Q&A: Bruce Bowen

Posted by Unknown on Tuesday, September 23, 2014 with No comments
Courtesy of Dan McCarney 

As someone who made his living on defense, how do you rate Kawhi Leonard so far as a defensive player? 
That’s the thing – I don’t see him strictly as a defensive player. He’s one of the most complete players that we still don’t know how to define. You still can’t put a label on him as far as what he does and what kind of player he’s going to be. We weren’t talking about Kawhi during the first two games of the Finals. Then all of a sudden, Boom. And it wasn’t necessarily the defense that he played, it was his offense and being able to attack that got him MVP of the Finals. He was matched up with the best player in the world, and I think the team’s defense is what really allowed him to be able to stand out in that limelight. This is no slap to him, but I thought Tim (Duncan), if there was anyone who was consistent from Game 1, it was him. But the last three, it was like, Whoa, OK.
Speaking of defense, do you just cringe when you watch James Harden?
See, I don’t cringe, because I remember him in OKC. In fairness to James, yes, (his defense) has been terrible, but what are the principles in Houston? I’m very disappointed in their team concept. That’s what I don’t see. So, if there are no rules and regulations, how do you hold anyone accountable? Speaking to James about this, he’ll say it – “I know I have to do a better job.” But without any direction, without a coach saying, hey, we’re going to send this player baseline because that will be our best bet, it’s really tough. Defense is something you have to practice very day, especially rotations. We went over our rotations every day in all my eight years in San Antonio. You would think me, Tim, Tony and Manu all knew what we were supposed to do. But others don’t. They have to become as familiar as we were. That’s why I go back to principles. Go back to OKC and they’re playing the Lakers, he guarded Kobe pretty well. That’s why I say, what’s going on (in Houston) is about something else.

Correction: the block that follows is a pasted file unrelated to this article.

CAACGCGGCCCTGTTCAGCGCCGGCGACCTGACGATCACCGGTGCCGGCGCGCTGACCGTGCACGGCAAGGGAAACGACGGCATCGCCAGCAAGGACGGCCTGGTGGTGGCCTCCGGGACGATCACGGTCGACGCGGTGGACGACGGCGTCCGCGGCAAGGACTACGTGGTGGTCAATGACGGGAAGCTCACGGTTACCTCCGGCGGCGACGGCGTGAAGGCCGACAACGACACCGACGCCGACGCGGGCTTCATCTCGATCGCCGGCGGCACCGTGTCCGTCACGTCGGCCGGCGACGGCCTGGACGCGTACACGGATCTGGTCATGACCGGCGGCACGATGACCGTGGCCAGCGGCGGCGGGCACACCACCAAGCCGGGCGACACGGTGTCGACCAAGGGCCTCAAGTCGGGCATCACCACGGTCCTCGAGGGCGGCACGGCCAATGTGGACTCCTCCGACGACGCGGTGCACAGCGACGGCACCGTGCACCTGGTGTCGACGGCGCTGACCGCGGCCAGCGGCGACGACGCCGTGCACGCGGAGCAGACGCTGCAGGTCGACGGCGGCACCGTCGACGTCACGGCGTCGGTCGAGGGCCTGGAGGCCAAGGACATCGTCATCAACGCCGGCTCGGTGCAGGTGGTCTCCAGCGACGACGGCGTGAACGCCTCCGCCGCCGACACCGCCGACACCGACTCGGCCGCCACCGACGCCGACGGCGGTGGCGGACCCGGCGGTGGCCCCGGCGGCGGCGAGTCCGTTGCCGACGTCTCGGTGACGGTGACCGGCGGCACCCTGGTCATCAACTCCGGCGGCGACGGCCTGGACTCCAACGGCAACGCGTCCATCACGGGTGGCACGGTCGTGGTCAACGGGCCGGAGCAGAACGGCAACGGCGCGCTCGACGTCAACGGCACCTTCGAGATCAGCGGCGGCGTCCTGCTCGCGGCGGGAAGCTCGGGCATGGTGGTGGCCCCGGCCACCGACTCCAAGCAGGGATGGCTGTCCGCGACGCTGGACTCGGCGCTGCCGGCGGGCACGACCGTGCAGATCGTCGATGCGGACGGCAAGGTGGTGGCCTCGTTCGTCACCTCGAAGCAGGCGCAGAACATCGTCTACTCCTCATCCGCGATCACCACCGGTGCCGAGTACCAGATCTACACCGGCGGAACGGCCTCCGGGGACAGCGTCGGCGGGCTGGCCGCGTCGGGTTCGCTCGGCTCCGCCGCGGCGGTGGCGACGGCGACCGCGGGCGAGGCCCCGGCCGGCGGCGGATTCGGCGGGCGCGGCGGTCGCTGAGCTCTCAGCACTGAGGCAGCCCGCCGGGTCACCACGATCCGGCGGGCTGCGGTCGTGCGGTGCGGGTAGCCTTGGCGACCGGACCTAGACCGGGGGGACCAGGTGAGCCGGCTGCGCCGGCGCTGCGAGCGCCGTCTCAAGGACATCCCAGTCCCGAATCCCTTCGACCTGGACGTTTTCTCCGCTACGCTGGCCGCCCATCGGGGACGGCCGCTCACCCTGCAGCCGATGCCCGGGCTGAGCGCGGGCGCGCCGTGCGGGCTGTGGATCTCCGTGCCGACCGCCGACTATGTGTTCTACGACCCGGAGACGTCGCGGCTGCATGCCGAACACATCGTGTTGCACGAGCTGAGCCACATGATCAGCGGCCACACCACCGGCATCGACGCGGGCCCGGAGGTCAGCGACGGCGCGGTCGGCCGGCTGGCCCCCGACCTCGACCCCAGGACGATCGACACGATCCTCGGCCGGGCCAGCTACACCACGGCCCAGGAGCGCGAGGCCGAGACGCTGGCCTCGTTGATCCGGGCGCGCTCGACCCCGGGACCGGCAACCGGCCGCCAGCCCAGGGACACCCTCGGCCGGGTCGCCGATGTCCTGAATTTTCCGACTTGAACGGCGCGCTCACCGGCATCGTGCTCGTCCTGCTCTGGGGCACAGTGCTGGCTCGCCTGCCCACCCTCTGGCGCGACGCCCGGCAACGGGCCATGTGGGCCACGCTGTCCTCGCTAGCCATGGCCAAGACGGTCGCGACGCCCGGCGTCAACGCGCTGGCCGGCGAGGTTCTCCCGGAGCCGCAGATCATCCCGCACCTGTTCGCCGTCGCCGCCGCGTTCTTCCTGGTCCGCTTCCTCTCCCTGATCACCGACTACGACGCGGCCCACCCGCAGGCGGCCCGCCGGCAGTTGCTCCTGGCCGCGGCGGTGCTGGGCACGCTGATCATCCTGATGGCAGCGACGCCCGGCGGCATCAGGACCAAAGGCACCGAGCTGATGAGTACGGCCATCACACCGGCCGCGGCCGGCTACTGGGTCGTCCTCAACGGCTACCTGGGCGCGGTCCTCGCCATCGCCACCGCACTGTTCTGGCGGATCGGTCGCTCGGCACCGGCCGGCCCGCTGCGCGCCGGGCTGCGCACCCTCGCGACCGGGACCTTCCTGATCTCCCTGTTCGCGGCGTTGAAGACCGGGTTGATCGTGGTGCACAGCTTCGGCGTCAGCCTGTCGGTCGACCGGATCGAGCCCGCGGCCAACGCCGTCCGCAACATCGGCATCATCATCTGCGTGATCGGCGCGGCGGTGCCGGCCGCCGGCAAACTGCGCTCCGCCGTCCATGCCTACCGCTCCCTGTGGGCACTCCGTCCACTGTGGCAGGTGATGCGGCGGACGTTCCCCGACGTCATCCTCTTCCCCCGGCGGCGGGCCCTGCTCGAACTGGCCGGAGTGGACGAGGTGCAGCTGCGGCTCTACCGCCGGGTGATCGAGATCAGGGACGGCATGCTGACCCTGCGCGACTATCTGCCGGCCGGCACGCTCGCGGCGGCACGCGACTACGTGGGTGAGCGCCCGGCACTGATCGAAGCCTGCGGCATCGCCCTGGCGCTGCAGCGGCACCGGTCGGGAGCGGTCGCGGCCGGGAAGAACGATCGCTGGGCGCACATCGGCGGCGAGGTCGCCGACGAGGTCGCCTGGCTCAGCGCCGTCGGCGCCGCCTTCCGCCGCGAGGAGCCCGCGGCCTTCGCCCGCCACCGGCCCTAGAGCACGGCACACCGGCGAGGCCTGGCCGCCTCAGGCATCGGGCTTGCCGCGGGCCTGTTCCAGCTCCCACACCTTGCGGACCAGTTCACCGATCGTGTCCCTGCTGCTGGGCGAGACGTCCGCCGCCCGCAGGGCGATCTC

Who did you enjoy guarding the most?
I’ll give you three. The competitors – Kobe (Bryant), Dirk (Nowitzki) and Michael Redd. Every single time I was going to play them, I had to be (on my game) because I knew they were going to be prepared and they wanted to keep me from every getting any momentum. Those three were the most competitive I can think of off the top of my head. Of course, there were times it was Ray Allen, Tracy McGrady, Vince Carter. The latter two, Tracy might have been one of the most talented but he’d settle. He wouldn’t necessarily bring it the whole time. Vince, if he was more competitive, if he had the desire of Kobe, he could have been one of the all-time greats. But…he settled to a point where you accomplish a few things and that’s that.
Who do you wish you could have defended but didn’t get a chance, past or present?
Magic (Johnson) or Larry (Bird). Those players were smart, so that’s what would be the intriguing part for me. They were so intelligent on the floor, and they knew how to utilize their size. I would try to invite Magic to shoot a jump shot, but he wouldn’t just shoot a jump shot. He’d try to take me down on the block. That’s where, OK, I need some help. Whereas Larry wouldn’t handle the ball a lot, but he’d get it where he wanted on the floor because he understood the game. So it’s the basketball IQ of those players, I’d be curious to see how I’d fare. Maybe not well at all, but just to have the opportunity, I would have liked that.
Looking back, how did you deal with peers like Ray Allen labeling you a dirty player? 
I don’t think it was very fair. You work so hard to get to a certain point in a sport you love, it’s almost like they’re discrediting that, all the time it took for you to get there. It would be the equivalent of getting into a good school and somebody crediting it to having a family member on the school board. That’s what it felt like. To me, it was the utter disrespect of someone working hard at something and getting better and finally arriving at a place they wanted to be. But then, I realized that’s how they felt. I can’t tell somebody else that they don’t feel a certain way. Everyone has an opinion, even if it’s something I don’t agree with. I accept that.